Workers Worldwide: Let Us Keep Working

Workers Set against Fixed Retirement Ages (FT)

People around the world overwhelmingly oppose mandatory retirement, according to a ground-breaking survey of global attitudes to ageing published on Tuesday by HSBC, the international banking group.

The survey, described by the bank as the largest of its kind, found that 80 per cent of people on average believed employees should be able to carry on working at any age. Majorities ranged from 93 per cent in the US to 62 per cent in India.

Raising the retirement age was seen by 45 per cent of people as the best way to tackle the retirement funding burden caused by longer life-spans, declining fertility and the ageing baby-boomer generation. Only 26 per cent preferred higher taxes, and 15 per cent lower pensions.

Sir John Bond, chairman of HSBC, said: “It is critical that governments, regulators, corporations and financial institutions understand these emerging trends in behaviour and attitude if we are to successfully tackle the pressing issues before us.”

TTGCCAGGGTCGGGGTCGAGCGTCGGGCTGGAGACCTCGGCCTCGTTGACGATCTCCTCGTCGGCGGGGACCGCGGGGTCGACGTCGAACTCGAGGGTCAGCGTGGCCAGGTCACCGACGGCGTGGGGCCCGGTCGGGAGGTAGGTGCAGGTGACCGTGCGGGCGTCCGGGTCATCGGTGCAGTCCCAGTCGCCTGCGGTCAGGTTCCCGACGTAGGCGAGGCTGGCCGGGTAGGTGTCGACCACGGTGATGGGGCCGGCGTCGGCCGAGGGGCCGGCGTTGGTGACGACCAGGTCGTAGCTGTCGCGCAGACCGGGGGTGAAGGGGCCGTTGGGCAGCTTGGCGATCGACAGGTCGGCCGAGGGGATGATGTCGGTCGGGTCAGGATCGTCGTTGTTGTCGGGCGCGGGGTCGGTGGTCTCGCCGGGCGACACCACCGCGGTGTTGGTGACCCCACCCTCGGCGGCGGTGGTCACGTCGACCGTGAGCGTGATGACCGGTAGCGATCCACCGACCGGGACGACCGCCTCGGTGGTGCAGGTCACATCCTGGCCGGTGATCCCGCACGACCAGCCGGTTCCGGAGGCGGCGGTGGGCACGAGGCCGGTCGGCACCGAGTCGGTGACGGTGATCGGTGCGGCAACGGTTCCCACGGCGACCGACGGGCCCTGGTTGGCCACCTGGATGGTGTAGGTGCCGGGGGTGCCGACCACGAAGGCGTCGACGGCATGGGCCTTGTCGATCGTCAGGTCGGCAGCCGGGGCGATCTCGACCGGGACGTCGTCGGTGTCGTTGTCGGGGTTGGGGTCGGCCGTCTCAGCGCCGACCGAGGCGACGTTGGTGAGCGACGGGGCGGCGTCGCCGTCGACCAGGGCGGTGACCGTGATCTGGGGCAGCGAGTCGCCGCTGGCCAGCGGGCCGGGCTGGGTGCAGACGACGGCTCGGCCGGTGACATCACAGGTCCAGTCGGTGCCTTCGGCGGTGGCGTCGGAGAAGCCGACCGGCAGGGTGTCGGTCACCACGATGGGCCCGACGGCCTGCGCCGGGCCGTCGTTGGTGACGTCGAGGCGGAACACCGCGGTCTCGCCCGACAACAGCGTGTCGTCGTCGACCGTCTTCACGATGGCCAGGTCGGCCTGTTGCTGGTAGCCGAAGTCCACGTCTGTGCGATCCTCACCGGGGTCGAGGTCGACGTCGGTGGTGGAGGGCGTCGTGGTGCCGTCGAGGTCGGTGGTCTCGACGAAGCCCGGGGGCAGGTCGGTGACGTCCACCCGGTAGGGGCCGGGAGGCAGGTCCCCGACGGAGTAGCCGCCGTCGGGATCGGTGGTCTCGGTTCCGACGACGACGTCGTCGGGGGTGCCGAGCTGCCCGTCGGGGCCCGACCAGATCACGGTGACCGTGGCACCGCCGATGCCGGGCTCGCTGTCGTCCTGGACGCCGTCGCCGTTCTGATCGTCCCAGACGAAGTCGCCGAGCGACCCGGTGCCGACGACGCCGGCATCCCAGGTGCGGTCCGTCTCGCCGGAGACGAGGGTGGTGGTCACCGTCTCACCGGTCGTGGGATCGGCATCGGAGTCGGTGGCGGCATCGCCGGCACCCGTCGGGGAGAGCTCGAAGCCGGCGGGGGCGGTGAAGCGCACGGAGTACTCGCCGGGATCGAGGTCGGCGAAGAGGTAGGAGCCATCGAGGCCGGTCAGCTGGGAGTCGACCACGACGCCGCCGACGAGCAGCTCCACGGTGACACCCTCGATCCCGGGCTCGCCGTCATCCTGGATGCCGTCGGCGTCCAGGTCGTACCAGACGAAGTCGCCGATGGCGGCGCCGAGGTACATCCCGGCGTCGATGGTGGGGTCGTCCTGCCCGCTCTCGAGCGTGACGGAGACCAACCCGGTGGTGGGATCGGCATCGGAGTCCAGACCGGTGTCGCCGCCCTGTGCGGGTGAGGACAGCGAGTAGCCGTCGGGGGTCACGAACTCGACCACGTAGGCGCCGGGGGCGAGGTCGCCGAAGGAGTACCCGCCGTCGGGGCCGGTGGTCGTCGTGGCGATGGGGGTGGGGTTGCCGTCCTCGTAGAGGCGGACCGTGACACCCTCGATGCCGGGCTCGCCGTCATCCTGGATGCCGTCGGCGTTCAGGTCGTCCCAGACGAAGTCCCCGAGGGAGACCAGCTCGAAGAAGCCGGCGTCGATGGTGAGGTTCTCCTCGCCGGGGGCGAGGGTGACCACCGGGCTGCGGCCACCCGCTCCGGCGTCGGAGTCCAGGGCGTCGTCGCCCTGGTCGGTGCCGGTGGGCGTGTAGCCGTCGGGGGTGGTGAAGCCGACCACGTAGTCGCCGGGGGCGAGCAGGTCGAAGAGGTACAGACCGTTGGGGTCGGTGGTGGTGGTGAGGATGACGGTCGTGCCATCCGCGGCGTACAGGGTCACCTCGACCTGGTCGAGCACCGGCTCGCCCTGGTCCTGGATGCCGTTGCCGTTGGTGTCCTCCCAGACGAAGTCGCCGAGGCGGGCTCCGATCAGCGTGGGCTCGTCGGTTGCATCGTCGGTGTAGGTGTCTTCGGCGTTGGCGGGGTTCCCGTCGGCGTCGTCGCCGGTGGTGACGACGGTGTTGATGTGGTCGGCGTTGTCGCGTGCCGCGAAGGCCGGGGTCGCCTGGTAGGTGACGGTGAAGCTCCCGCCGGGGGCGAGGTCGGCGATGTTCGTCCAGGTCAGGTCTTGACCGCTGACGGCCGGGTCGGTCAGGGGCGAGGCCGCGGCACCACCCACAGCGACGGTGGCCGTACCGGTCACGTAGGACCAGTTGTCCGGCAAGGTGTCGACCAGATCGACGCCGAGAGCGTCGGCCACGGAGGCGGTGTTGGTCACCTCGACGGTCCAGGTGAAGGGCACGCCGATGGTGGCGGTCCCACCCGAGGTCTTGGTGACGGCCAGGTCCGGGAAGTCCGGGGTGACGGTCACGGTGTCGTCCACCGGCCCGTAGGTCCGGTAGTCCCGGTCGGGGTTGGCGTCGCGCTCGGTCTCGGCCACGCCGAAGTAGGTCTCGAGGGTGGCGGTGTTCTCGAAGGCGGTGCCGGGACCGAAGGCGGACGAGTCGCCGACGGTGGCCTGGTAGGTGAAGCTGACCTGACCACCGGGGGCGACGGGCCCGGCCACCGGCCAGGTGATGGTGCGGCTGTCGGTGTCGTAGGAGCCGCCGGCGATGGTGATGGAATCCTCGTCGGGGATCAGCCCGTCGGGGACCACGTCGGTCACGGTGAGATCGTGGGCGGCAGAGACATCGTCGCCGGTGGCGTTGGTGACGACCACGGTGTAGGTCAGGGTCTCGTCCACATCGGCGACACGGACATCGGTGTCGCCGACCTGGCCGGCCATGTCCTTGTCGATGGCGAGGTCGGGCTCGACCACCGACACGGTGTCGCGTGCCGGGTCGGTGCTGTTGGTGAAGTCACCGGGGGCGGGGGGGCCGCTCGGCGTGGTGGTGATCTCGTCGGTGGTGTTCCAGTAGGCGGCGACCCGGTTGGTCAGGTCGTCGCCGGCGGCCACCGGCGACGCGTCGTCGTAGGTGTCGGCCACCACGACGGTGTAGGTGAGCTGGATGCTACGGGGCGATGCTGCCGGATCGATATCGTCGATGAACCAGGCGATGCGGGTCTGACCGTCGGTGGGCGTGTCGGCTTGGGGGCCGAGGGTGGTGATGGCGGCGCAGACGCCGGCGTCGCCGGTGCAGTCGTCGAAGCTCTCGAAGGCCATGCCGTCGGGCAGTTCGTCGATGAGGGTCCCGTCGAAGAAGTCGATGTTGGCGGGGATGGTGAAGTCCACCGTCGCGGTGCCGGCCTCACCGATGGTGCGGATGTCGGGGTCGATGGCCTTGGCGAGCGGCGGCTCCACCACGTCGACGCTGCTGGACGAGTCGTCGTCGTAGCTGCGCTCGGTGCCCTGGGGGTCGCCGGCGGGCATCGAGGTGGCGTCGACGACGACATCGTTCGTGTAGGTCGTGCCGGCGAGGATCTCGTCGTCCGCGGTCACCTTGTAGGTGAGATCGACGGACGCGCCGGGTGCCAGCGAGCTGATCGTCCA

Despite changing attitudes to later life, the norm remains for people to make an early exit from their main job. The average retirement age globally last year was 58, and respondents still in work said they expected to retire at 59 on average.

The report, The Future of Retirement, said that laws and employers’ policies often did not allow people the freedom they wanted to choose their own lifestyle in later life. “Opinion is moving against [fixed retirement], but for the moment it still persists.”

Interesting. Such issues have been on mind since I read this interview yesterday. Apparently, the great Thomas Schelling could have been one of my professors, were it not for an erstwhile mandatory-retirement policy at Harvard and other universities. What a shame.

FILED UNDER: Economics and Business
Robert Garcia Tagorda
About Robert Garcia Tagorda
Robert blogged prolifically at OTB from November 2004 to August 2005, when career demands took him in a different direction. He graduated summa cum laude from Claremont McKenna College with a Bachelor of Arts in Philosophy, Politics, and Economics and earned his Master in Public Policy from Harvard's Kennedy School of Government.

Comments

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  2. bryan says:

    On the other hand, there are plenty of 75 year old tenured professors who *need* to retire, but nobody can get them out the door.